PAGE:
Earl Poole Ball

Earl Poole Ball: Grabbing for a few more brass rings

earl-poole-ball-pianography

PIANOGRAPHY

Earle Poole Ball

Tin Tube Tunes

 

When Sam Phillips introduced his newest Sun artist Jerry Lee Lewis to Carl Perkins before adding the Killer to Carl’s studio sessions, Sam told Carl, “He can beat up a damn piano.”

Well, Earle Poole Ball can “beat up a damn piano,” but he’s also an uncommonly lyrical player, and at his most fanciful seems to channel Bill Evans or Vince Guaraldi, Assemble the pieces of his sound signature, though, and you understand why Johnny Cash, whom Ball accompanied on stage and record for 20 years, referred to him as the king of honky-tonk piano. Pure, unadulterated country and honky tonk is what he delivers on his revealing new album, Pianography, which turns out to be a sampler of three albums in one.

The first seven cuts all date from last year and this, all but one are Ball originals he wrote himself or in collaboration with his buddy Jo-El Sonnier, with the lone cover being a wry, fatalistic dirge-like reality check from Bert Colwell and Hoy Lindsey, “Something’s Gonna Get Us All,” which notes, “We all start dying the moment we’re born,” and you can guess where it goes from there. Most of the new cuts are less pessimistic, although the bouncy album opener, “Standing At the Edge of the World,” with some tasty spitfire guitar from Caspar Rawls, might be the happiest broken-hearted melody you’ve ever heard, and Earl handles its lyrics like someone who’s learned lessons the hard way and moved on to another day. Autobiographical songs have always been a mixed bag but Ball’s fiddle-rich, sumptuous title track is heartfelt and moving, keyed by the uplifting spirit of Ball’s easygoing vocal as he charts his journey out of his native Mississippi in 1961 (his father gave him two $100 bills, two new suits of clothes, a leather suitcase and a one-way bus ticket to Houston with instructions to make his bones as a professional musician) to the apex of country music and laying down roots in Austin, where he reigns as one of the city’s most revered musicians. The bright, cascading piano riff kicking off and recurring in “The Real Me” sounds like Ball’s honky-tonk iteration of the riff Guaraldi introduced in “Ginza” but used most effectively, and legendarily, to evoke the feel of snowflakes falling in “Skating” in his A Charlie Brown Christmas score. Ball’s song is about staying power–his staying power in keeping on keeping on–and being thankful for each new day. “One of Those Old Things,” a loping honky-tonk missive, features Jay Dee Maness on pedal steel and Gene Elders on fiddle adding evocative touches as Ball, singing with a bluesy shrug, enumerates a litany of disappointments he’s chalking up to experience and–as he does in “Standing At the Edge of the World”–moving on. A frisky “Say You Love Me,” with Cindy Cashdollar, and a sizzling rocker, “Sing It Boy,” with Rawls again distinguishing himself on lead guitar, round out the newly recorded tracks of what amounts to a most impressive seven-track EP within the LP.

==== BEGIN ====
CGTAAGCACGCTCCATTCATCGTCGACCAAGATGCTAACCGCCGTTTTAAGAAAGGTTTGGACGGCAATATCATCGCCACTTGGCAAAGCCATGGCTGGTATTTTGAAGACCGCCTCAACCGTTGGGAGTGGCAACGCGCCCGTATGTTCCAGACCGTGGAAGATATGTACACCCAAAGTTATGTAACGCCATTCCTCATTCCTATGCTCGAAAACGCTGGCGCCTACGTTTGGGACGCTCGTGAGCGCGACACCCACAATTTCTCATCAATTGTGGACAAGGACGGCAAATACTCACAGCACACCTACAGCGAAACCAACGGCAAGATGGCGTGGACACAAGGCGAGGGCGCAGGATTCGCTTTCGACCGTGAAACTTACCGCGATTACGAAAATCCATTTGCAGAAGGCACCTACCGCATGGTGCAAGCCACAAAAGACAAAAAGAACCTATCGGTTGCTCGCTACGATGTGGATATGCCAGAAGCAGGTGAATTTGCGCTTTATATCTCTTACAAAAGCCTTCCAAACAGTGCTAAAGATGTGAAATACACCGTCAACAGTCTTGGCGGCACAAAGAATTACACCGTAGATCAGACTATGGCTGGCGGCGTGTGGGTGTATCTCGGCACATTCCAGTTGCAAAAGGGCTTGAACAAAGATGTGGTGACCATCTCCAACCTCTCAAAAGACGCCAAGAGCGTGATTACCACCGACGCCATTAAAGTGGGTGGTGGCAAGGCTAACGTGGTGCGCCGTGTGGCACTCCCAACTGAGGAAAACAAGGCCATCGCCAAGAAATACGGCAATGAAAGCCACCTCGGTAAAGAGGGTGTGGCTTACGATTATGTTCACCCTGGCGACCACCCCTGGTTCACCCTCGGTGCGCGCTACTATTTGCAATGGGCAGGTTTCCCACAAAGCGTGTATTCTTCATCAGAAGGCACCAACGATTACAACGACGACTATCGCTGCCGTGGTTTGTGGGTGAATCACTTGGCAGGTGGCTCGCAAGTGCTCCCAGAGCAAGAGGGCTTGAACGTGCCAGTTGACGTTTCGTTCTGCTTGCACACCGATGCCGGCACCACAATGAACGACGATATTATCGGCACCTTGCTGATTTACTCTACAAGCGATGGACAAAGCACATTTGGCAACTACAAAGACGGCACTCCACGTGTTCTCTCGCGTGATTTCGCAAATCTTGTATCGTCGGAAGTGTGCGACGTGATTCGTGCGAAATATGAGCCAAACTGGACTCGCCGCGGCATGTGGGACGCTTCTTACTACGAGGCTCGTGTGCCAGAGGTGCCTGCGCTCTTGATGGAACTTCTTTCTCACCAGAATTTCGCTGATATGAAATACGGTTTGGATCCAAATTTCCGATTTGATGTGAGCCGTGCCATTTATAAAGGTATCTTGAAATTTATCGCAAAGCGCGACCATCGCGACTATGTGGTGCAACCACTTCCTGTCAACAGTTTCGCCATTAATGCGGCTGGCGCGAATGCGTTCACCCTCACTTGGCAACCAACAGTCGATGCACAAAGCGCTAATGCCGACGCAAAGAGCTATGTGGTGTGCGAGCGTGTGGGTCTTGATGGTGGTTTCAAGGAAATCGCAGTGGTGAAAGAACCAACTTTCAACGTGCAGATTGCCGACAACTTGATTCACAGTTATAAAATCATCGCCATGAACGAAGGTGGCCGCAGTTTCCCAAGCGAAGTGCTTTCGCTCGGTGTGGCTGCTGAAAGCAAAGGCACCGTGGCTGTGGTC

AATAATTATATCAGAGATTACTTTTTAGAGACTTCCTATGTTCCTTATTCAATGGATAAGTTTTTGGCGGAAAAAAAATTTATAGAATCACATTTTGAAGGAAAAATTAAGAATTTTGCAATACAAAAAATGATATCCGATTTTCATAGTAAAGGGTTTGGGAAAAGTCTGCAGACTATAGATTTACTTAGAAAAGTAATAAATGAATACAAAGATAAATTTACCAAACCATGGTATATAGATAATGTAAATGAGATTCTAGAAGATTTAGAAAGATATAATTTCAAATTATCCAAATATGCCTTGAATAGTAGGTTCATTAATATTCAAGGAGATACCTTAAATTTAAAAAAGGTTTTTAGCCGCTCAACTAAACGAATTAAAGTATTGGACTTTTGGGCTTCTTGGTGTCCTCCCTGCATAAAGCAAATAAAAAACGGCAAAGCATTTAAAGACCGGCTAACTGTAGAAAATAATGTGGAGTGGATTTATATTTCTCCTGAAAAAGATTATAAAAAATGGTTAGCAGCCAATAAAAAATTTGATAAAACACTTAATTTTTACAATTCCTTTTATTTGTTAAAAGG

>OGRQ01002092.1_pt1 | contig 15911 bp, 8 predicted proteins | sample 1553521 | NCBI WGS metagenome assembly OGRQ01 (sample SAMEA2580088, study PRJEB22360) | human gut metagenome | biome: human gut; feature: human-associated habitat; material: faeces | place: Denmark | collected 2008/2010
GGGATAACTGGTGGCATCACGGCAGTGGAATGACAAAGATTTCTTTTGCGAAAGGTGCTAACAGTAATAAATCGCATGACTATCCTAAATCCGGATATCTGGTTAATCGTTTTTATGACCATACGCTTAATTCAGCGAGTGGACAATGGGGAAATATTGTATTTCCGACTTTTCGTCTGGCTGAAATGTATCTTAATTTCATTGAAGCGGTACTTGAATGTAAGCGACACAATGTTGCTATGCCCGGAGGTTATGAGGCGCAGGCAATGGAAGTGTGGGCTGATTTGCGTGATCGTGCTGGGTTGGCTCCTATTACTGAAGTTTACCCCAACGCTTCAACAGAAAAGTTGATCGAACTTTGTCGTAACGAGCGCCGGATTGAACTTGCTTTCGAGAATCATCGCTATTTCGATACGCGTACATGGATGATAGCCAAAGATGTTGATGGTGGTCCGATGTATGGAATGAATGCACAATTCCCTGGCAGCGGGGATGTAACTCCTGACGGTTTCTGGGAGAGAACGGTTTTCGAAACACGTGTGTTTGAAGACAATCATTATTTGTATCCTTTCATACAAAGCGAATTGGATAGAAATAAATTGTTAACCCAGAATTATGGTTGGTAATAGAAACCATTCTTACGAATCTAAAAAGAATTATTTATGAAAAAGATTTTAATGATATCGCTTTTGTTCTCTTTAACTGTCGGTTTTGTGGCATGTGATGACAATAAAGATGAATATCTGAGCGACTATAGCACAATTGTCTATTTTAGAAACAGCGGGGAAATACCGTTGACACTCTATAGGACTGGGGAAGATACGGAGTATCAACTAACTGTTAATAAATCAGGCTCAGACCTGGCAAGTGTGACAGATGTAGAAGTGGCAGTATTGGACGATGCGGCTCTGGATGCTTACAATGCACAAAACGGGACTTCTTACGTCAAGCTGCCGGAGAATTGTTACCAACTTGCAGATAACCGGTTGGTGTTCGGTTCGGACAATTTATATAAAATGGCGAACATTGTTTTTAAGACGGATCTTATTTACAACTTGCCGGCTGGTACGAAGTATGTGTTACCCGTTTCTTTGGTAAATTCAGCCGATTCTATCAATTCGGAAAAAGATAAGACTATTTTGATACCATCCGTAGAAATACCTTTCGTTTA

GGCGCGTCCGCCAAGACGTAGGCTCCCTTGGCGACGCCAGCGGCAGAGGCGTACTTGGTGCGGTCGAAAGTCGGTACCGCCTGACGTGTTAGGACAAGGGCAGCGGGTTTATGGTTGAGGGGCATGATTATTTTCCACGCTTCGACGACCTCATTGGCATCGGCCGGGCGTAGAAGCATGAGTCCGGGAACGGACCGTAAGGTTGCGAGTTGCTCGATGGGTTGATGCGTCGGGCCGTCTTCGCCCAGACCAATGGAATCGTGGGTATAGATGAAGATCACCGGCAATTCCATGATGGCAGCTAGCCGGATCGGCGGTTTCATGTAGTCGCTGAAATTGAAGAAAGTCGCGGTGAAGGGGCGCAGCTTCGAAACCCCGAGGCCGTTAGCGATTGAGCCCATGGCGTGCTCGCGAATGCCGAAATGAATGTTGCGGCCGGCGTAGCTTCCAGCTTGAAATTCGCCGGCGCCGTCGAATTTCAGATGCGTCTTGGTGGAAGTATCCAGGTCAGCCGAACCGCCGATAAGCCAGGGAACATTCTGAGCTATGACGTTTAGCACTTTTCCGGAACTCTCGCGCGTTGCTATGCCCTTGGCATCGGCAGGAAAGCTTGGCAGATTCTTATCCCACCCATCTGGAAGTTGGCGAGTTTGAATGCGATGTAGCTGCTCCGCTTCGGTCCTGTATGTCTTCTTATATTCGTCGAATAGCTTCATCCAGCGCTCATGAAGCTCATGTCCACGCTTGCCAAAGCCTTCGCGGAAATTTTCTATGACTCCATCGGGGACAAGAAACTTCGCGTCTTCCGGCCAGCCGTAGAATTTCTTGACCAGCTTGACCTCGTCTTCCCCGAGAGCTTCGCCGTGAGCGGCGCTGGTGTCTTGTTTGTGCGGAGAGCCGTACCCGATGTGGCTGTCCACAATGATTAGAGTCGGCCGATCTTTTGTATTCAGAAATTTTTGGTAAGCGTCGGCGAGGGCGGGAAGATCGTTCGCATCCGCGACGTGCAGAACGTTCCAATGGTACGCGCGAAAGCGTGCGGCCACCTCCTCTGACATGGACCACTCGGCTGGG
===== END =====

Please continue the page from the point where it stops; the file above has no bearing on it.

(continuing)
Earl Poole Ball, ‘The Real Me,’ an original song from his new album, Pianography. This live performance at Threadgill’s Old No. 1 in Austin, TX, was posted at YouTube by Frederick Walser.

Following this opening salvo, Pianography takes Ball back to the most illustrious chapter of his biography, his tenure with the Man in Black. Four rousing live cuts are taken from a Cash tribute show, dubbed The Johnny Cash Bash, held in Austin at Emo’s club on February 26, 2010. Cash’s “Big River,” Roy Orbison’s “Down the Line” and Claude Demetrius’s classic “Mean Woman Blues” all get sizzling treatments (especially the latter when Ball injects some heated Jerry Lee glissandos into the maelstrom and Rawls checks in with some ferocious soloing).

The album’s surprising third chapter, if you will, is subtitled in the liner booklet as “Long Ago and Far Away.” So it is: two cuts recorded ten years apart, in 1967 and 1977, the former recorded in Hollywood, CA, and produced by Eddie Hodges, the latter recorded in Nashville and produced (and written) by Ball himself. “Second and San Antone,” the ’67 cut, sounds suspiciously like rewrite of the Jimmy Logsdon-Vic McAlpine tune “Where the Rio de Rosa Flows” as recorded in 1958 by Carl Perkins, with a rockabilly flair, of course (both songs are set in San Antone, by the bye); it’s a winning performance but Ball’s original tune and production, “Flowers on Papa’s Grave,” is a great lost hit fueled by his strong, forceful reading over a high-spirited gospel-flavored arrangement complete with a southern gospel quartet (in the style of the Statler Brothers, in fact). Its compelling performance shows the young Earl Ball to have been a formidable vocalist with an abundance of heart and expressiveness in his attack and a stylish, muscular delivery. For whatever reason the dice didn’t roll Earl’s way on “Flowers,” but to say he coulda been a contender would be to diminish an important career by suggesting he missed his shot at the brass ring. The evidence indicates he in fact must have a big collection of brass rings, and if you hear what he’s saying in some of his new songs on this outing, well, it’s clear he’s all about grabbing for a few more. Go for it, Earl.